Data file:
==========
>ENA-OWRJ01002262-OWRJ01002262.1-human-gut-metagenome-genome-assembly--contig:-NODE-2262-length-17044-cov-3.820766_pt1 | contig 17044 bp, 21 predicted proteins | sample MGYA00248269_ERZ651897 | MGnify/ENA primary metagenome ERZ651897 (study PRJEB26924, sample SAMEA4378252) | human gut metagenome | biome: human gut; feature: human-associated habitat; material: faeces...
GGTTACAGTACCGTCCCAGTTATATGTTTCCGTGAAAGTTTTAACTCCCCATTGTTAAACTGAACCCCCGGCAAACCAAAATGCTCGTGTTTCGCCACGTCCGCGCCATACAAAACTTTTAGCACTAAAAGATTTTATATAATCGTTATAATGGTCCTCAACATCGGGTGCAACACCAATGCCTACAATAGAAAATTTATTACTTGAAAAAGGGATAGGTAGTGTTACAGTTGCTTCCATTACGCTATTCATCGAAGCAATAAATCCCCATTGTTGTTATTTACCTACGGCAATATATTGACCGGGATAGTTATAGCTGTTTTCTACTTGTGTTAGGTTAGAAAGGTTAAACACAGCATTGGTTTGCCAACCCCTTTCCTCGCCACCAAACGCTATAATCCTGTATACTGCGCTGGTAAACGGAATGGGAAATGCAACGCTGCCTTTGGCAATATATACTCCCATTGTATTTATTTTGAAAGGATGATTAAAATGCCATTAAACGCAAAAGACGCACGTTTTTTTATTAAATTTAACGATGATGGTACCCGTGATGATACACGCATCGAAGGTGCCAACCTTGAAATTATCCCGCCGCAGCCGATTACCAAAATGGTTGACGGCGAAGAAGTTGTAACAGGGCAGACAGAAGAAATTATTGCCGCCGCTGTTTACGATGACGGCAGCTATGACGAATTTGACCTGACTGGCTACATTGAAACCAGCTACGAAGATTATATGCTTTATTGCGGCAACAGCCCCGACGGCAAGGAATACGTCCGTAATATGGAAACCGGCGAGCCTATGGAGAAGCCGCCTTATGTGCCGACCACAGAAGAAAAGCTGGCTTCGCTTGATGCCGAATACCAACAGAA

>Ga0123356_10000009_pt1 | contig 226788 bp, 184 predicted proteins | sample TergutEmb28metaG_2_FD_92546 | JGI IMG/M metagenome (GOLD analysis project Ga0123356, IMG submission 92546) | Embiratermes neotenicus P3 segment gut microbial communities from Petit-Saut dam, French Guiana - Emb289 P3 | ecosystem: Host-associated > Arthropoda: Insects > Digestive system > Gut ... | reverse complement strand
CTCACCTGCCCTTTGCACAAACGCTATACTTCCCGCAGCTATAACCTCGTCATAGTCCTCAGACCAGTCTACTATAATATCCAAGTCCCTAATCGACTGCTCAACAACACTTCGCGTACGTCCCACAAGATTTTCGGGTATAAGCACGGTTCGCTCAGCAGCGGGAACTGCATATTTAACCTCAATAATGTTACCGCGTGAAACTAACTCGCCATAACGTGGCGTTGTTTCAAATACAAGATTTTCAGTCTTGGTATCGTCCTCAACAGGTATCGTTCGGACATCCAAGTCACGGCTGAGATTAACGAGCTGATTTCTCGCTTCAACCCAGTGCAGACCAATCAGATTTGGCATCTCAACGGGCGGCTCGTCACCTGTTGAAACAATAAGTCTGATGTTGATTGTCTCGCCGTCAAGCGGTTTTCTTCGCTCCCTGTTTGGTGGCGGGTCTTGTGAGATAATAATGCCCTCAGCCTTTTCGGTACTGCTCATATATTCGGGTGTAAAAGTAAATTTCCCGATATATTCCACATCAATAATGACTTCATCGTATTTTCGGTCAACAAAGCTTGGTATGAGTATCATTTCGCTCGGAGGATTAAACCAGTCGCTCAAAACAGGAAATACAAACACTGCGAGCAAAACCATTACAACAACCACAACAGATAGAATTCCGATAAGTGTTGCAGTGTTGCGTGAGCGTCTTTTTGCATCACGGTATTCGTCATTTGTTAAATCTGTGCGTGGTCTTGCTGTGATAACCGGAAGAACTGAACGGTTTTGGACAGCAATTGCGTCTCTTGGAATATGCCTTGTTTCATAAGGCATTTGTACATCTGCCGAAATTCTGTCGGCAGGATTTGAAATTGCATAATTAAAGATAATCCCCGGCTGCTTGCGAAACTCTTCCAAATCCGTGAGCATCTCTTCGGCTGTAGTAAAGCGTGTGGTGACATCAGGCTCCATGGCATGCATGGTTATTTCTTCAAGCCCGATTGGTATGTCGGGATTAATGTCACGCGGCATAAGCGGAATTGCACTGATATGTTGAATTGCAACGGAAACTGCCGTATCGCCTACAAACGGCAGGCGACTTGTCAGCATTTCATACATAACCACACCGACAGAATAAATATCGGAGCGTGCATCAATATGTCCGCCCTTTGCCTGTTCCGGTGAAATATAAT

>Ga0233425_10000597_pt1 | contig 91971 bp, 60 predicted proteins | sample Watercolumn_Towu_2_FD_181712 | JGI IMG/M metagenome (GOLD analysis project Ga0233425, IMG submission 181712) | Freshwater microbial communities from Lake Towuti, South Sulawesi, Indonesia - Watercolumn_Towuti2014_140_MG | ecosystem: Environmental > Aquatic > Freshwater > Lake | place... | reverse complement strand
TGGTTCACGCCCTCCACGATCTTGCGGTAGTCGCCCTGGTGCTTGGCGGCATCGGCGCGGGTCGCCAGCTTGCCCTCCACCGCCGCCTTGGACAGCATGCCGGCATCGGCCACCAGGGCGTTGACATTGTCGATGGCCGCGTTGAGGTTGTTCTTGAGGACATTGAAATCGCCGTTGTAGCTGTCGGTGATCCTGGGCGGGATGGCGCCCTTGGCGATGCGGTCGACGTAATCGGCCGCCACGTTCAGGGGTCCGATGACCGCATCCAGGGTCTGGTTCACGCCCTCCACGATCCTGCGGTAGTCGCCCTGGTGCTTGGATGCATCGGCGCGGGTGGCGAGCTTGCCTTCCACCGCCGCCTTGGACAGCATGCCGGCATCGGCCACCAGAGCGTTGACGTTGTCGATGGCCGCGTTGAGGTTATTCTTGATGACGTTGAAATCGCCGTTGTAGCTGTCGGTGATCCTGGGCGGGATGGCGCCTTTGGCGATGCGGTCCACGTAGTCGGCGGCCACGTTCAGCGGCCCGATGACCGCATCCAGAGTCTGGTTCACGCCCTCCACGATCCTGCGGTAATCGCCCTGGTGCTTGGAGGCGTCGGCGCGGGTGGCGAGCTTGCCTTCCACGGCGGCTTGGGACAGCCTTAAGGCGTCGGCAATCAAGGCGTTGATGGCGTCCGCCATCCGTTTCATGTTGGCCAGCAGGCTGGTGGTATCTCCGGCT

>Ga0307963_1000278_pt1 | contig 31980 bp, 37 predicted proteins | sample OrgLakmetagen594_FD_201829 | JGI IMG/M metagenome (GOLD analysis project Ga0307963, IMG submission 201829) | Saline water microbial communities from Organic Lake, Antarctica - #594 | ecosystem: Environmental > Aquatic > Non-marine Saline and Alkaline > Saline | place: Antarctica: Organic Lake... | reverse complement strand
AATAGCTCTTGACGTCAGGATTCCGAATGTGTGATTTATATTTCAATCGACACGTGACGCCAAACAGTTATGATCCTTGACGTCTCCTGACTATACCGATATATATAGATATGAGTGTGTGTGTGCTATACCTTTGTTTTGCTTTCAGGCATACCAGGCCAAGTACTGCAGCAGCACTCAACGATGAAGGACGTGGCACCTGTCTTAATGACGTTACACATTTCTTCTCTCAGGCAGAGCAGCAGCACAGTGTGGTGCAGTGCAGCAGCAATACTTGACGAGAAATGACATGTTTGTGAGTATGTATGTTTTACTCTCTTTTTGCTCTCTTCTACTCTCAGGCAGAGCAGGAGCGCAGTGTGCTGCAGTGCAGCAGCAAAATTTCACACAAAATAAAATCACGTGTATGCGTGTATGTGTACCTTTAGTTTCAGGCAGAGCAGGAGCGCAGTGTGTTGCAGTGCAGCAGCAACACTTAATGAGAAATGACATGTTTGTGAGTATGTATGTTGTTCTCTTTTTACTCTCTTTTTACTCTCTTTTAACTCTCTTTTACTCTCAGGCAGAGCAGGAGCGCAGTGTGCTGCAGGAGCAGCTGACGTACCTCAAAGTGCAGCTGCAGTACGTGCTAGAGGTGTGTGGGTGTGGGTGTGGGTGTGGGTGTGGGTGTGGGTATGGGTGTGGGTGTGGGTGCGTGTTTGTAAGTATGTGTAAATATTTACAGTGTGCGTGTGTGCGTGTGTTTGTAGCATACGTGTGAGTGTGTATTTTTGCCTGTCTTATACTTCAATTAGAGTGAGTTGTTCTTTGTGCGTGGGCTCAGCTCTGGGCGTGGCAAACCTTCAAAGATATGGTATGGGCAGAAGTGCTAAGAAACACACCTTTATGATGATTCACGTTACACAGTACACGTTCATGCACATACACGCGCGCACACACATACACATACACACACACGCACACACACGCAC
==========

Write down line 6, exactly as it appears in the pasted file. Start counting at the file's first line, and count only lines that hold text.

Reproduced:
TGGTTCACGCCCTCCACGATCTTGCGGTAGTCGCCCTGGTGCTTGGCGGCATCGGCGCGGGTCGCCAGCTTGCCCTCCACCGCCGCCTTGGACAGCATGCCGGCATCGGCCACCAGGGCGTTGACATTGTCGATGGCCGCGTTGAGGTTGTTCTTGAGGACATTGAAATCGCCGTTGTAGCTGTCGGTGATCCTGGGCGGGATGGCGCCCTTGGCGATGCGGTCGACGTAATCGGCCGCCACGTTCAGGGGTCCGATGACCGCATCCAGGGTCTGGTTCACGCCCTCCACGATCCTGCGGTAGTCGCCCTGGTGCTTGGATGCATCGGCGCGGGTGGCGAGCTTGCCTTCCACCGCCGCCTTGGACAGCATGCCGGCATCGGCCACCAGAGCGTTGACGTTGTCGATGGCCGCGTTGAGGTTATTCTTGATGACGTTGAAATCGCCGTTGTAGCTGTCGGTGATCCTGGGCGGGATGGCGCCTTTGGCGATGCGGTCCACGTAGTCGGCGGCCACGTTCAGCGGCCCGATGACCGCATCCAGAGTCTGGTTCACGCCCTCCACGATCCTGCGGTAATCGCCCTGGTGCTTGGAGGCGTCGGCGCGGGTGGCGAGCTTGCCTTCCACGGCGGCTTGGGACAGCCTTAAGGCGTCGGCAATCAAGGCGTTGATGGCGTCCGCCATCCGTTTCATGTTGGCCAGCAGGCTGGTGGTATCTCCGGCT